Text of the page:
Cutting deals for dictators
The Charles Taylor episode has renewed interest in a strange character, his “spiritual advisor,” Indian-born Houston-based evangelical leader K.A. Paul, who seems to relish brokering parting deals for dictators. As Taylor was apparently planning an escape this week, Paul was trying to negotiate another assylum agreement for with Ethiopia (where Taylor could stay until ...
The Charles Taylor episode has renewed interest in a strange character, his "spiritual advisor," Indian-born Houston-based evangelical leader K.A. Paul, who seems to relish brokering parting deals for dictators.
As Taylor was apparently planning an escape this week, Paul was trying to negotiate another assylum agreement for with Ethiopia (where Taylor could stay until "the right time comes for him to face charges"). Paul helped negotiate the initial assylum deal with Nigeria in 2003, and Taylor, according to a 2003 William Finnegan New Yorker piece, wrote a letter (which wasn't published) to the New York Times giving Paul credit for getting Taylor to step down. Finnegan wrote:
Charles Taylor, having laid waste to Liberia, has been trying to set the record straight about who persuaded him to surrender his Presidency and go into exile in Nigeria. “I will say that 99% of [the credit] goes to Dr. K. A. Paul alone,” he wrote on August 16th, in a letter to the Times. Since Taylor was on the verge of losing a civil war, and three African heads of state went to Liberia to usher him out of the country—and since President Bush made his exit a precondition of American peacekeeping help—this is no small nod to Dr. K. A. Paul.
The piece notes that Paul claims to have met with Slobodan Milosevic during the war in Kosovo, and that in 2003 he arranged for Saddam Hussein and his two sons to leave Iraq, but the White House didn’t bite. TNR‘s Michelle Cottle highlighted these and other instances of Paul’s affinity for dictators in a great profile of Paul in 2004:
Far from being put off by the wickedness of his flock, Paul’s philosophy seems to be: The blacker the soul, the greater the need for redemption. As the name of his organization suggests, Paul’s aim is to foster global peace, in large part by personally “transforming the lives and changing the hearts” of some of the world’s most ruthless warmongers. It is not a modest goal–then again, Paul is not a modest man. The 40-year-old peace crusader is, in fact, the first to toot his own horn, proffering a laundry list of armed conflicts he claims to have helped resolve or avert in troubled spots like Burundi, the Ivory Coast, Pakistan, and, perhaps most notably, Liberia, where Paul played a key role in coaxing Taylor to step down as president and go into exile last year.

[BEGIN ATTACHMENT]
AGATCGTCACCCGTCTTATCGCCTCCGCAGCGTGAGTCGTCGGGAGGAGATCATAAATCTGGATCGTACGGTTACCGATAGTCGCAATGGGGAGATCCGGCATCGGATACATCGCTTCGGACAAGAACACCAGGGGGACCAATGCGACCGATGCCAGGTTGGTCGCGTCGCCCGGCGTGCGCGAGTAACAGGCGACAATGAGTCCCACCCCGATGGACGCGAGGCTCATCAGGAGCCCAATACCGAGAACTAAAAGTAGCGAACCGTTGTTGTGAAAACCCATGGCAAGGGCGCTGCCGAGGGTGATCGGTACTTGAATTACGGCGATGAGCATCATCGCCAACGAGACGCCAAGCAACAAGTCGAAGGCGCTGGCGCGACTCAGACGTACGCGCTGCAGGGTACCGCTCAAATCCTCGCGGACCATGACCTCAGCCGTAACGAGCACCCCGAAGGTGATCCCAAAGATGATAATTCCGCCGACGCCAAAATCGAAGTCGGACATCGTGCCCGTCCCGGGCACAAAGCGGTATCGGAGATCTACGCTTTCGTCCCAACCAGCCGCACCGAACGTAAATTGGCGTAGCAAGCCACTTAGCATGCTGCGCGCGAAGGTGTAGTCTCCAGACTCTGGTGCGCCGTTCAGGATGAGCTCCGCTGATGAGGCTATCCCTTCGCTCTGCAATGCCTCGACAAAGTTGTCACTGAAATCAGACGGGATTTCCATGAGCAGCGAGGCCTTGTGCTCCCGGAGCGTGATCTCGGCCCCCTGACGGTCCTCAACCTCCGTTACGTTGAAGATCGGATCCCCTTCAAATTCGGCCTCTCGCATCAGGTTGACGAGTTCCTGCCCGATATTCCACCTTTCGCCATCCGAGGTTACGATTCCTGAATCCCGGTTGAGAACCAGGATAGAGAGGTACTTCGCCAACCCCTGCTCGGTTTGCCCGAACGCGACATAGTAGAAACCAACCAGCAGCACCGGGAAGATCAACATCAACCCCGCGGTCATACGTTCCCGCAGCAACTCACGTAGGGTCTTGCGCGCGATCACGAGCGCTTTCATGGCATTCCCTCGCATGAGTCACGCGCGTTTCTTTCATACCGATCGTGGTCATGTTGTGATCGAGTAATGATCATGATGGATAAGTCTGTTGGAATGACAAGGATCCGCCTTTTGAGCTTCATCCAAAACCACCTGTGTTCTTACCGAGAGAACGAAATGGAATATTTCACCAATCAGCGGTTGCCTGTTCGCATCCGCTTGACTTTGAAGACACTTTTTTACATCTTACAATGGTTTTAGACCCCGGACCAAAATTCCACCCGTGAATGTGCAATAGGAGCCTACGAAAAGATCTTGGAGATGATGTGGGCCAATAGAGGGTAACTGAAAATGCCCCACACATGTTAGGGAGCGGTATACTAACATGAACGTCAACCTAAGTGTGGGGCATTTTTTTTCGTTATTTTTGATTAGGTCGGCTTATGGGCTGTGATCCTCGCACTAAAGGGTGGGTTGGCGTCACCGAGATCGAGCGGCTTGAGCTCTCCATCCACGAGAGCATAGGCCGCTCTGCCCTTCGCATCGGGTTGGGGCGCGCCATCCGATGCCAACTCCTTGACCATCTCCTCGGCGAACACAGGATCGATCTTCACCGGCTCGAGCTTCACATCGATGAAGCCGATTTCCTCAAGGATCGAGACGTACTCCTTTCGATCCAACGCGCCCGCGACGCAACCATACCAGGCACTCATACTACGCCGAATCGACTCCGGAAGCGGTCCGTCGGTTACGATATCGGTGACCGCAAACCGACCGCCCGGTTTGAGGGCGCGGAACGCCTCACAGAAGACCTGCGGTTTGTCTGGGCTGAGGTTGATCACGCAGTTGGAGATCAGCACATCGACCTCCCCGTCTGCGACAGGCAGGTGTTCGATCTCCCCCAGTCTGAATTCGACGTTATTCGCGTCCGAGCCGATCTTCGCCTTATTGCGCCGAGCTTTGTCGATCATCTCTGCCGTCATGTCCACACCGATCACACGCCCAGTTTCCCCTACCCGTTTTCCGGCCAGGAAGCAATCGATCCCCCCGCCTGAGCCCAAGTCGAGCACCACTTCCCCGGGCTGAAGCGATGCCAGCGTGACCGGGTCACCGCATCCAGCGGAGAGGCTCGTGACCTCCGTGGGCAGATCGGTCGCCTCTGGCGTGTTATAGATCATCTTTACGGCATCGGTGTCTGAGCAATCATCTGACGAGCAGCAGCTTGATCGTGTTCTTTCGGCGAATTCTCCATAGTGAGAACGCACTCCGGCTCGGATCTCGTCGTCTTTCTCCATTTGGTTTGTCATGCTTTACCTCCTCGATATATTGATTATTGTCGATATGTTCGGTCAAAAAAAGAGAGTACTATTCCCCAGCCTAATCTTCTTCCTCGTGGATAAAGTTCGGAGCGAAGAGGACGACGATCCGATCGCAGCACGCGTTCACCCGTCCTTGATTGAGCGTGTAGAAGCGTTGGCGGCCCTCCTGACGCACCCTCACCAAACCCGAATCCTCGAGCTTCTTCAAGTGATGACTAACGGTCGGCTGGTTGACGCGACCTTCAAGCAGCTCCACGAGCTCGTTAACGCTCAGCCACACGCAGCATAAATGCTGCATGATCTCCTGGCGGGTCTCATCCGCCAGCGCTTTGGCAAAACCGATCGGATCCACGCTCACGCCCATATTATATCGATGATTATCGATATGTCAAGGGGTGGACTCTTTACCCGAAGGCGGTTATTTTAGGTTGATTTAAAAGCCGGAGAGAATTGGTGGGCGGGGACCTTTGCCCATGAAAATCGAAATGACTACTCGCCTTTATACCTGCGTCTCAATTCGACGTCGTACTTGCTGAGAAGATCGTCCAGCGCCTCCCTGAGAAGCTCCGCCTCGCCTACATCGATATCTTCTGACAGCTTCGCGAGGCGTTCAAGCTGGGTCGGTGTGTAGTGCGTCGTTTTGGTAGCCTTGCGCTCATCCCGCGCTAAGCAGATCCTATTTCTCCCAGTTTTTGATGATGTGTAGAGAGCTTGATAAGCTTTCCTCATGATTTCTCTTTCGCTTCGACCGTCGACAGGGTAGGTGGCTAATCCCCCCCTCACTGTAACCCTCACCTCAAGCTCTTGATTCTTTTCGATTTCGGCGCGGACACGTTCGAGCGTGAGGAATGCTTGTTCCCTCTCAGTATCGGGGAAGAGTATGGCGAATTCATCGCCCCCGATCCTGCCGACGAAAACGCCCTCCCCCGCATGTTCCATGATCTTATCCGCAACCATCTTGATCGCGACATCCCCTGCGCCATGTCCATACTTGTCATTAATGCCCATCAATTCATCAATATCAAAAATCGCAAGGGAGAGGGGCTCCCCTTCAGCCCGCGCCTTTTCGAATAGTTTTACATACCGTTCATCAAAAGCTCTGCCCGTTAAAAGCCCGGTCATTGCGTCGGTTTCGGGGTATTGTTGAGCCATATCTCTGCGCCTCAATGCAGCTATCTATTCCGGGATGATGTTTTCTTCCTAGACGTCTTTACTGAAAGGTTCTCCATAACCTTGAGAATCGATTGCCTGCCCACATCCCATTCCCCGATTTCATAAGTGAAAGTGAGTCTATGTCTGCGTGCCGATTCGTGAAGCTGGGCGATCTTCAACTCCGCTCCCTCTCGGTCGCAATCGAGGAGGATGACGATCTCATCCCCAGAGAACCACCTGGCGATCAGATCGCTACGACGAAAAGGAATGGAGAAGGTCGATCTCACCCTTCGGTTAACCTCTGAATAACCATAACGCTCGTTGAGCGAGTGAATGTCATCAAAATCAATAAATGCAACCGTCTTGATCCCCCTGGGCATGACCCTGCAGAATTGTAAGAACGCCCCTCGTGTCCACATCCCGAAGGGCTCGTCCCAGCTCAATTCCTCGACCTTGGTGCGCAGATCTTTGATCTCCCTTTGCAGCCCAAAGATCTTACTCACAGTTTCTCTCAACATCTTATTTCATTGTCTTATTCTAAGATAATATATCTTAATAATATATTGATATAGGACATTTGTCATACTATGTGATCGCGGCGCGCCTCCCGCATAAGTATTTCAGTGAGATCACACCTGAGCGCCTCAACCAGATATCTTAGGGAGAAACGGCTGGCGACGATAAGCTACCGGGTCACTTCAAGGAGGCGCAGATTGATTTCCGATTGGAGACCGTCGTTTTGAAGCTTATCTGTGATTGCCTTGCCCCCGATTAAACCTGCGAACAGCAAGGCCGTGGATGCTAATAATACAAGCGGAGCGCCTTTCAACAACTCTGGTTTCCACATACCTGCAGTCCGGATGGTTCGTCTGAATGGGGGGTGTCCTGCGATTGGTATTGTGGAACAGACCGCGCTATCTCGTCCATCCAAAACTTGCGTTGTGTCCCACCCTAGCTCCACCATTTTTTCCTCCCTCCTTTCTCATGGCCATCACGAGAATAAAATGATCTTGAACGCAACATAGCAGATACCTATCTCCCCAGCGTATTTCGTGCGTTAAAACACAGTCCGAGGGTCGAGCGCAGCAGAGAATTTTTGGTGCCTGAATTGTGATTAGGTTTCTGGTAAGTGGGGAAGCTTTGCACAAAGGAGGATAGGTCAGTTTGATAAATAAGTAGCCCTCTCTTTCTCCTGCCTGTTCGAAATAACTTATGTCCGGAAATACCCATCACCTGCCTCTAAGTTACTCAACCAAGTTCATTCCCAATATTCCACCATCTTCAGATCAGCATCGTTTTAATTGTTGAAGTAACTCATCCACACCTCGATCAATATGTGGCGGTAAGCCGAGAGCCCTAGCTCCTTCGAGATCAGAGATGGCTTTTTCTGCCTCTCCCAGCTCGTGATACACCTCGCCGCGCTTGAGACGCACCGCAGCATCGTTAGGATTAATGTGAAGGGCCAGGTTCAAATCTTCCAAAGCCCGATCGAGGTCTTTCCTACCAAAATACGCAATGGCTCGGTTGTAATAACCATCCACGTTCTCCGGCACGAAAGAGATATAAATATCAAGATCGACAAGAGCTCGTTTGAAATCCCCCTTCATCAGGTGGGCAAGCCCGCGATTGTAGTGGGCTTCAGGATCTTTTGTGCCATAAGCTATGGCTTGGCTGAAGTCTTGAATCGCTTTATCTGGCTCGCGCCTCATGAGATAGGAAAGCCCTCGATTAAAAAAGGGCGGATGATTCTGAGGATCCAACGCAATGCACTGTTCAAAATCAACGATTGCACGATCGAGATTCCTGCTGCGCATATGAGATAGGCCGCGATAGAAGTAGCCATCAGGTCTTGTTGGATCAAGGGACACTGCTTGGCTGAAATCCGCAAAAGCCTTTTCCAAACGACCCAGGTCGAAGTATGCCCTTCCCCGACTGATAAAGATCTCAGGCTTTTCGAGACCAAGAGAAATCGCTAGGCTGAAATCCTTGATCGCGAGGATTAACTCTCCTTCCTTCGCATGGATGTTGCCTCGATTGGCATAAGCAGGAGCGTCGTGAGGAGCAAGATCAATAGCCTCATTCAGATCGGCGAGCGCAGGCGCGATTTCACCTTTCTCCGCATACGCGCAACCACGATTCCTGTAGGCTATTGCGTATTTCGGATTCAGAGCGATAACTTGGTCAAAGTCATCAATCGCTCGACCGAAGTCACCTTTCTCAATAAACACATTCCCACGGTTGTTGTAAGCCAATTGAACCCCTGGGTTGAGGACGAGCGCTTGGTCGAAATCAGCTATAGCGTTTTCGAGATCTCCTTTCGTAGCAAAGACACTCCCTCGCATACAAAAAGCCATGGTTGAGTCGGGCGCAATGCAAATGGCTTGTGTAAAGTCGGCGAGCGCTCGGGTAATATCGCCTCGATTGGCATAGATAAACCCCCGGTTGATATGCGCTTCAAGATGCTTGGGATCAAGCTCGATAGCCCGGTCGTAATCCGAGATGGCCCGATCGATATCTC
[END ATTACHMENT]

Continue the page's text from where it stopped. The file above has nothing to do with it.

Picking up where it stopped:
Paul likes to boast that he has dealt with leaders, rebels and terrorists in the 89 countries in which his Global Peace Initiative and Gospel to the Unreached Millions operate. He’s much better known in Africa and Asia, but his mix of development and gospel (“You put food in a hungry man’s stomach and clothes on his children’s back and show him love and he will be willing to listen to anything you have to tell him) is hard to pull off in wealthy countries.
Hat tip: CQ researcher Jeffrey Austin, a friend who brought up the Taylor/Paul link in a recent conversation.
More from Foreign Policy
America Is a Heartbeat Away From a War It Could Lose
Global war is neither a theoretical contingency nor the fever dream of hawks and militarists.
The West’s Incoherent Critique of Israel’s Gaza Strategy
The reality of fighting Hamas in Gaza makes this war terrible one way or another.
Biden Owns the Israel-Palestine Conflict Now
In tying Washington to Israel’s war in Gaza, the U.S. president now shares responsibility for the broader conflict’s fate.
Taiwan’s Room to Maneuver Shrinks as Biden and Xi Meet
As the latest crisis in the straits wraps up, Taipei is on the back foot.